|CSC 151||Grinnell College||Fall, 2005|
|Fundamentals of Computer Science I|
|Instructor||Textbooks||Course Work||Supplemental Problems||Schedule|
Computer Science 151 has at least four major goals:
Problem-Solving Perspectives: Computer science recognizes four problem-solving approaches as being fundamental to work in the discipline. Each approach involves a distinct way of thinking, and each is supported by a range of computer languages. These paradigms may be outlined as follows:
Since different approaches have advantages for different problems, people involved with computing should be comfortable with several of these paradigms. For this reason, CS 151 introduces one approach (functional programming with Scheme) and touches on another approach (imperative programming). CS 152 then builds on this experience by considering another approach (the object-oriented paradigm with Java) and continues a discussion of the imperative paradigm. Together, CS 151 and CS 152 provide students with multiple views of problem solving and with experience with two important programming languages.
Henry M. Walker
Office: Science 2420
Telephone: extension 4208
Office hours are posted weekly on the bulletin board outside my office.
Additional hours can be scheduled by appointment.
If you wish, you may reserve a half hour meeting by signing up on the weekly schedule.
The primary reference for the Scheme Programming Language is:
Felleisen, Matthias, Findler, Robert Bruce, Flatt, Matthew, and Krishnamurthi, Shriram. How to design programs: an introduction to computing and programming (Cambridge, Massachusetts: The MIT Press, 2001). The full text of this book is available on the World Wide Web (follow the link).
While the schedule for this course is expected to evolve, a tentative, day-by-day class schedule is available. This schedule includes a listing of all readings, labs, and assignments.
Course Work will involve a combination of the following activities.
Before each class, you should complete the reading for that laboratory exercise, so that you will be prepared for the lab itself.
You are not expected to finish a laboratory during a class period, but you should complete as much of the laboratory exercise as possible, asking questions as they arise. Your primary homework is to finish the lab before the next class meeting. If you encounter questions on the lab after class, please see me in my office or ask at the start of the next class.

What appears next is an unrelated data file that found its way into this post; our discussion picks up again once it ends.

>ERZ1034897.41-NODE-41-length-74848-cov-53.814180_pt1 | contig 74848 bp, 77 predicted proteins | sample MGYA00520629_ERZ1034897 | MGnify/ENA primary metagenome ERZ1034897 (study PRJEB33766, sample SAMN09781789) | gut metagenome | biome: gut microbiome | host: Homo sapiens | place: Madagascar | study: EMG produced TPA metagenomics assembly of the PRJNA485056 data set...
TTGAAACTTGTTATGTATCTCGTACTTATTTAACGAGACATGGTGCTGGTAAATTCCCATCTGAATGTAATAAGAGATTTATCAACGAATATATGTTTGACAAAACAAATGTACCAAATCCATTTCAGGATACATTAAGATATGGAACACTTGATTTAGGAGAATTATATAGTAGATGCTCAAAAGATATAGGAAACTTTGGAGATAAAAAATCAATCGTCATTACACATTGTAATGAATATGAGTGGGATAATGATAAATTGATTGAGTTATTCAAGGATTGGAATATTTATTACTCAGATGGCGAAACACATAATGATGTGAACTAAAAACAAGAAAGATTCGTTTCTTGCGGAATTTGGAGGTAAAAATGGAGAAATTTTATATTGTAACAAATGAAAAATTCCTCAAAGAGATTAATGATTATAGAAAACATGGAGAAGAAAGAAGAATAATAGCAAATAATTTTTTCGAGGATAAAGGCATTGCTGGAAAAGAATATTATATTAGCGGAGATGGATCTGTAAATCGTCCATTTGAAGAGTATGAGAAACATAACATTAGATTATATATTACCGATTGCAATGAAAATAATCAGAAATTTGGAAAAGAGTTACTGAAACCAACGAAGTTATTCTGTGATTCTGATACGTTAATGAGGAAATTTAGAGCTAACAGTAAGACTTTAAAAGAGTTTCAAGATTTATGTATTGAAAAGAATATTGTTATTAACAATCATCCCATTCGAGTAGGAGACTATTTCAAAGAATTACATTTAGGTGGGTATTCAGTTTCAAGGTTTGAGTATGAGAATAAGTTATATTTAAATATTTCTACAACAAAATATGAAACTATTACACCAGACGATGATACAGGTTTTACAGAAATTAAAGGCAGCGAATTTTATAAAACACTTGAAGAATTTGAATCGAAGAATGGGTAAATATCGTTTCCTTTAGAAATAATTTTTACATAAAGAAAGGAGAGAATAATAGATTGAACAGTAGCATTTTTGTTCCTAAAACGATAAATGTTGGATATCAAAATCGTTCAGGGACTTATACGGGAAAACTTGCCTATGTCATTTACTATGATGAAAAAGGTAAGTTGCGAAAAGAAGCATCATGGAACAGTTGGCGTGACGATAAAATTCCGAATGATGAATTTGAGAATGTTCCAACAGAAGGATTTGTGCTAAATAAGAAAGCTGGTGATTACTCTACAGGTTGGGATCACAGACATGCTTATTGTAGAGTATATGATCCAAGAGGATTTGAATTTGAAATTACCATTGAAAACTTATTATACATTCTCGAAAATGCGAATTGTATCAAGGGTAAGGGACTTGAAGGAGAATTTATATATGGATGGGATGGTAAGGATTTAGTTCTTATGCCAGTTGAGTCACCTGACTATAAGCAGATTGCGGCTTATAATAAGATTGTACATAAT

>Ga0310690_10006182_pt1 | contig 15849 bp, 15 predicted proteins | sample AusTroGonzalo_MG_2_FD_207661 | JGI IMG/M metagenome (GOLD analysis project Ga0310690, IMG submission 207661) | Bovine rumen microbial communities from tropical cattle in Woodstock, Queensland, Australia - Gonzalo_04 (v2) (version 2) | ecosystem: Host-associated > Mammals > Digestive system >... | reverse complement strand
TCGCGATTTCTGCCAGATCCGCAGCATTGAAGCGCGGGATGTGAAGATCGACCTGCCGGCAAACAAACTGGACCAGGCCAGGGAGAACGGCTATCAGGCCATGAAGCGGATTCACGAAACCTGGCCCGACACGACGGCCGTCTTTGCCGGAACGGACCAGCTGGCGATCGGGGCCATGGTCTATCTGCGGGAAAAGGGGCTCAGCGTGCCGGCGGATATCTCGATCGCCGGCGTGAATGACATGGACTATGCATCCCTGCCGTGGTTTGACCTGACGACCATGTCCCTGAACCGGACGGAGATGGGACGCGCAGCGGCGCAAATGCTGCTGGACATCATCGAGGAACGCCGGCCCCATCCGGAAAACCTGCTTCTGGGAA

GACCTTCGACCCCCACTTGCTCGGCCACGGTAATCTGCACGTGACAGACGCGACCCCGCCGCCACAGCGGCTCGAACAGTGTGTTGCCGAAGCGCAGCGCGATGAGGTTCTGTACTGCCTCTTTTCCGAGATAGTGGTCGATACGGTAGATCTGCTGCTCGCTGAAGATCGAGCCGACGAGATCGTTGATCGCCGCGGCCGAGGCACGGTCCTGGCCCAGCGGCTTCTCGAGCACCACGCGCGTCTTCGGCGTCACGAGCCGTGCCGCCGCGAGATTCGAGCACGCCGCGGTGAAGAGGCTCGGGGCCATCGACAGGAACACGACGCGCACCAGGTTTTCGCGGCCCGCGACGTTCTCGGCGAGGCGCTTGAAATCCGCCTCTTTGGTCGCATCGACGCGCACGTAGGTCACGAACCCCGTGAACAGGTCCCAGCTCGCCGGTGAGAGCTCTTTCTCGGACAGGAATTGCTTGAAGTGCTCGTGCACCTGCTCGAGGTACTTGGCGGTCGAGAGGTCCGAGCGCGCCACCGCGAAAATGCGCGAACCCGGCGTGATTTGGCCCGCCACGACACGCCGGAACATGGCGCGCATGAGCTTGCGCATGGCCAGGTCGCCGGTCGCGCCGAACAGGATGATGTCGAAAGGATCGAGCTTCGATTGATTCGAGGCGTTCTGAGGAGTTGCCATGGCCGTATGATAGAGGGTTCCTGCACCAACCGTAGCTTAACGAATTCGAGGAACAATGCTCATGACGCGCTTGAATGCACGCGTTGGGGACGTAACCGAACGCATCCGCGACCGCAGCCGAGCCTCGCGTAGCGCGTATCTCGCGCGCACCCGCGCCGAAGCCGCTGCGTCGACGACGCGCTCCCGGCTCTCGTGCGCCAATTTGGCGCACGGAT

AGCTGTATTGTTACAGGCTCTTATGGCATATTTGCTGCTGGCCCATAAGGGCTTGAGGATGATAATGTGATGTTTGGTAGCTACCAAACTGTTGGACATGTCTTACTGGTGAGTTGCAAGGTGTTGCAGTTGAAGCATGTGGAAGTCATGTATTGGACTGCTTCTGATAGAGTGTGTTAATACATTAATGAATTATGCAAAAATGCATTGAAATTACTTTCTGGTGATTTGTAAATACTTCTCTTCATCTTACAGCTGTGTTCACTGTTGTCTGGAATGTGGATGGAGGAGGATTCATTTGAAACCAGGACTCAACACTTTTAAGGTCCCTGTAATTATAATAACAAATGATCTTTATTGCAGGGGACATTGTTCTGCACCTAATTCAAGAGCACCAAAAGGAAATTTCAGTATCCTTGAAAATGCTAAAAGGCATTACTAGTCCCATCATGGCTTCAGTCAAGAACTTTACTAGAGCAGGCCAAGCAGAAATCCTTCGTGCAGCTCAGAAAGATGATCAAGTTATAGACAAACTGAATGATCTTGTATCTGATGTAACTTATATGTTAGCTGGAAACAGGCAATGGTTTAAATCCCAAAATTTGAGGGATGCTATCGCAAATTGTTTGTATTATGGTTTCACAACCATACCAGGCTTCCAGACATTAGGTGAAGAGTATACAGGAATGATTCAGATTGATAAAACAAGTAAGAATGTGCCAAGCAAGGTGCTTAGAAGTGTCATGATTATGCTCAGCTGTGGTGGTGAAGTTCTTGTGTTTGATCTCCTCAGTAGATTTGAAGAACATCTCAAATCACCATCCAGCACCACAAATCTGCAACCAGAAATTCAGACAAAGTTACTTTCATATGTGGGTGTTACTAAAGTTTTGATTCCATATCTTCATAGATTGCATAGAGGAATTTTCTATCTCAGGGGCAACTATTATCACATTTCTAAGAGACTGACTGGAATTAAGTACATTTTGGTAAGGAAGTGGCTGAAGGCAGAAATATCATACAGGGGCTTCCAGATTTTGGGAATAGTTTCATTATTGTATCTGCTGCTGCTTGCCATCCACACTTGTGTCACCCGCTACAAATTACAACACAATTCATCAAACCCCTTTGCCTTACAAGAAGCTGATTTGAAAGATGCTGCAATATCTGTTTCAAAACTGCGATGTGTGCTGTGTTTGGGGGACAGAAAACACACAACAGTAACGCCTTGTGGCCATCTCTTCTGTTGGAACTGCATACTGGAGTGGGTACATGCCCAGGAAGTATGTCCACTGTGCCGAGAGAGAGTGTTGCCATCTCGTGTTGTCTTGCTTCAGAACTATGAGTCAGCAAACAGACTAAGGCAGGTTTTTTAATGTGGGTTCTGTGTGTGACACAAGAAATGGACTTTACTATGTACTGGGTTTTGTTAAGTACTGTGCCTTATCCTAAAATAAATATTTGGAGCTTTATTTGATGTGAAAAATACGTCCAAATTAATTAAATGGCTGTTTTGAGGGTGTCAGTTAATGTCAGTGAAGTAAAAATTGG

Fourteen labs require a formal write-up, explaining what work you have done, showing any programming you have done, indicating tests or experiments run, and giving your conclusions. Labs designated [Req] on the Tentative Class Schedule are required. Required lab work should follow a specified format for lab write-ups
Labs designated [EC] may be done for extra credit. In order for extra-credit labs to provide reasonable benefit, any such lab being submitted for credit must be turned in within 2 weeks of when it is scheduled for coverage in class. As with written homework, extra credit may not raise a student's average on laboratories above 120%.
Many lab activities should be done in groups of two or three, although you may work individually on labs after Lab 7. Only one write-up is expected per group.
Deadlines are shown on the Tentative Class Schedule , and work is due at the start of each class specified. A penalty of 25% per class meeting will be assessed for any assignment turned in late, even work submitted at the end of a class. However, an extension of at least one class period is automatically granted if the MathLAN network is down for an unscheduled period for a period of three or more hours during the week preceding the assignment. Normally, a program or laboratory write-up is due every third class meeting.
Absolute Deadline: All homework must be turned in
by Thursday, December 8, at 5:00 pm;
laboratory reports or programs received after that time will not be counted in the grading of the course.
The work in this course is split between individual and group work. Students are encouraged to work together on all laboratory activities. However, since a primary goal of the course is to enable students to develop their own programs, collaboration is not allowed on homework assignments, supplemental problems, or tests. In addition, students should note the department's policy regarding the role of user-consultants for Computer Science 151 .
The final grade will be based upon each student's demonstration of his or her understanding of and facility in programming, not on the performance of the class as a whole nor on a strict percentile basis. While some flexibility may be possible in determining a final semester grade, the following percentages approximate the relative weights attached to various activities in this course.
|Lab. Write-ups: 30%||Programs: 20%||Hour Tests: 30%||Final Examination: 20%|
If you have physical, psychiatric, or learning disabilities and require accommodations, you should follow these steps:
I would be delighted to talk with you to work out any details.
This document is available on the World Wide Web as
created 9 January 1997
last revised 20 August 2005
|For more information, please contact Henry M. Walker at firstname.lastname@example.org.|